Wednesday, August 06, 2003

Mayor Chuck Tooley sent me a detailed response to my question about the propriety of discussing city administrator candidates in closed session:

"I called a special meeting of the City Council for Wednesday, July 30 at 6 PM at city council chambers. Channel 7 was there and so was Ed Kemmick. I called the meeting to order, discussed the wading pools issue which had been added at the last minute, then went on to the main item on the agenda which was the hiring of a new city administrator.

"Mark Kennedy made the motion to extend the offer to Kristoff Bauer, the motion was seconded, and Mark spoke first to his motion. After he was finished, each of us spoke on the motion. Some mentioned the other two candidates, some members only mentioned one or two candidates, but in the end all 10 spoke on the motion and explained why they were voting the way they were. Mike Larson was absent that night.

"So to answer your question, yes, there seemed to be a pretty good public discussion of why the council took the action it did to extend the offer to Kristoff.

"As a secondary issue, there had been some concern expressed earlier by one council member that he had heard things about one of the candidates that he was loath to bring up in a public setting but wanted to make sure his colleagues were aware of. Several other council members indicated they might also have some delicate information that might not be wisely bandied about in public. For that reason, I inquired of the city attorney if there was a way that we could address these concerns, get them out of the way, and then get on with a public discussion of the candidates. The city attorney said yes. He said that if, in the opinion of the policy board chair (in this case, the mayor) the public's right to know was not impeded by the individual's right to privacy, then the chair could call for an executive session to discuss it*.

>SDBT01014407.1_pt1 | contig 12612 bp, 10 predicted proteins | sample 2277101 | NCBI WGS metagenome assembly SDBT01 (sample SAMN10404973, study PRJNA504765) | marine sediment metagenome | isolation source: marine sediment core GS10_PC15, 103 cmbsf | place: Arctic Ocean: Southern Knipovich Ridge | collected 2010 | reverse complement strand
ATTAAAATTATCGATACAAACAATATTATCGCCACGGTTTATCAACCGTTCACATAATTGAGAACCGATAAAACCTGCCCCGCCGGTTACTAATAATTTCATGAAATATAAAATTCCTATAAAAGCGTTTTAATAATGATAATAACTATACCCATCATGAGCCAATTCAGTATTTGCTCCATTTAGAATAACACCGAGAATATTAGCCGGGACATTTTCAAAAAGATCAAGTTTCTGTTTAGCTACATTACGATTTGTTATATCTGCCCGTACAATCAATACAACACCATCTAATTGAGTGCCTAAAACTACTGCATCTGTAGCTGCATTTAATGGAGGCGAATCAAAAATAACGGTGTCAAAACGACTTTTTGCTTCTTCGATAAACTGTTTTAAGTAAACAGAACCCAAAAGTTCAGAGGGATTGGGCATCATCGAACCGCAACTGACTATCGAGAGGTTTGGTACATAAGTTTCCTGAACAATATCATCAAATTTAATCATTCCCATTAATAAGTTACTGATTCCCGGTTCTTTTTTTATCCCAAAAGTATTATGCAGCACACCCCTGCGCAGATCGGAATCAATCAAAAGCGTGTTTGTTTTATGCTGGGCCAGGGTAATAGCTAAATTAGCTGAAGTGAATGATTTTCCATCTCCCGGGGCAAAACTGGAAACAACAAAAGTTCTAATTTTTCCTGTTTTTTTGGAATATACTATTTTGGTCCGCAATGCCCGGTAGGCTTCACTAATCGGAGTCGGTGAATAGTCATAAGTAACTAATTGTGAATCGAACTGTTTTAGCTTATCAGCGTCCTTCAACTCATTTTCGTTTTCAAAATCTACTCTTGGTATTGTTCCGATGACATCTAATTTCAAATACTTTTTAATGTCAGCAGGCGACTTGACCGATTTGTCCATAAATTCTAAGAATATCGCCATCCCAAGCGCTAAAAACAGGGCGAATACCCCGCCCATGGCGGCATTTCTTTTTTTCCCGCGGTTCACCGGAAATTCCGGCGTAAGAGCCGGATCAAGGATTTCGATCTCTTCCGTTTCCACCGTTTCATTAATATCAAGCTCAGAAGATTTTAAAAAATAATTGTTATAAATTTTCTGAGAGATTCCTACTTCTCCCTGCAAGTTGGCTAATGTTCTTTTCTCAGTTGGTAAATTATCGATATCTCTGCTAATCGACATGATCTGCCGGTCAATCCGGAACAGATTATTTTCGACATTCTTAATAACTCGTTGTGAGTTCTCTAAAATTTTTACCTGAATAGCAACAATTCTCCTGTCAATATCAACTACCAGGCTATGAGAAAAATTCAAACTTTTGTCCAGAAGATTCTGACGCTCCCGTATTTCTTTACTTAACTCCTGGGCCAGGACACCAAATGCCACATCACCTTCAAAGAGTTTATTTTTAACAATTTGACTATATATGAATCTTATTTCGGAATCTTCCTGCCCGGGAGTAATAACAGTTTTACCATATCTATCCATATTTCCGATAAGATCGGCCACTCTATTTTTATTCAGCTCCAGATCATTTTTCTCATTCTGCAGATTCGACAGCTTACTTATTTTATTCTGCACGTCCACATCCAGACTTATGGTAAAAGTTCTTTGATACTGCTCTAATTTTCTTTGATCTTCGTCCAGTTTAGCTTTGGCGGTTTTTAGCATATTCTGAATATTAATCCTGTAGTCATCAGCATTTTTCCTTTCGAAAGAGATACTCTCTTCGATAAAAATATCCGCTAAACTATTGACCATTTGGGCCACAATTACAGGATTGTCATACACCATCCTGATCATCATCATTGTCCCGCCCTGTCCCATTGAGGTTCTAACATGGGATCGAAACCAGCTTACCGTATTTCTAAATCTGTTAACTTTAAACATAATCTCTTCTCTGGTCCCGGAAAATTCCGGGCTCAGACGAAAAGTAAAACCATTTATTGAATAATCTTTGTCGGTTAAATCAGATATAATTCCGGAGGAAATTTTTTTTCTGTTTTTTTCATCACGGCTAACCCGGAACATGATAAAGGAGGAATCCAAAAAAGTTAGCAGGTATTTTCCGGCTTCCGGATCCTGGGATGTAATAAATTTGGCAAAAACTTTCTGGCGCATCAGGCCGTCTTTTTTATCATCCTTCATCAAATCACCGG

"(* I can't remember the exact wording. I'm at home and the attorney's opinion is in the office, so if you'd like a copy, let me know.)

"So that's what I did. I called for a short executive session after the Monday July 28 meeting, then continued that session briefly at lunch on July 30 where we reported back from the references we had been assigned to contact on Monday night. As it turns out, there were no skeletons in any closets, only some imprudent words and phrases being applied to that person or this person which were more opinion than fact. Council members were pleased that we didn't have to drag specious laundry into the public eye to wash it when it was not really needed.

"Thus, we were able to publicly say why we were voting the way we were voting on Wednesday night and be confident in the integrity of our votes."

That's a good response, and it sounds like the City Council complied with the law. It doesn't answer the question of whether the law itself complies with the Montana Constitution, which allows closed meetings only when privacy interests clearly outweigh the public's right to know. Nor does it answer my earlier question about why The Billings Gazette editorially backed this selection process when it formally protested a school superintendent selection process that seems to have been remarkably similar.

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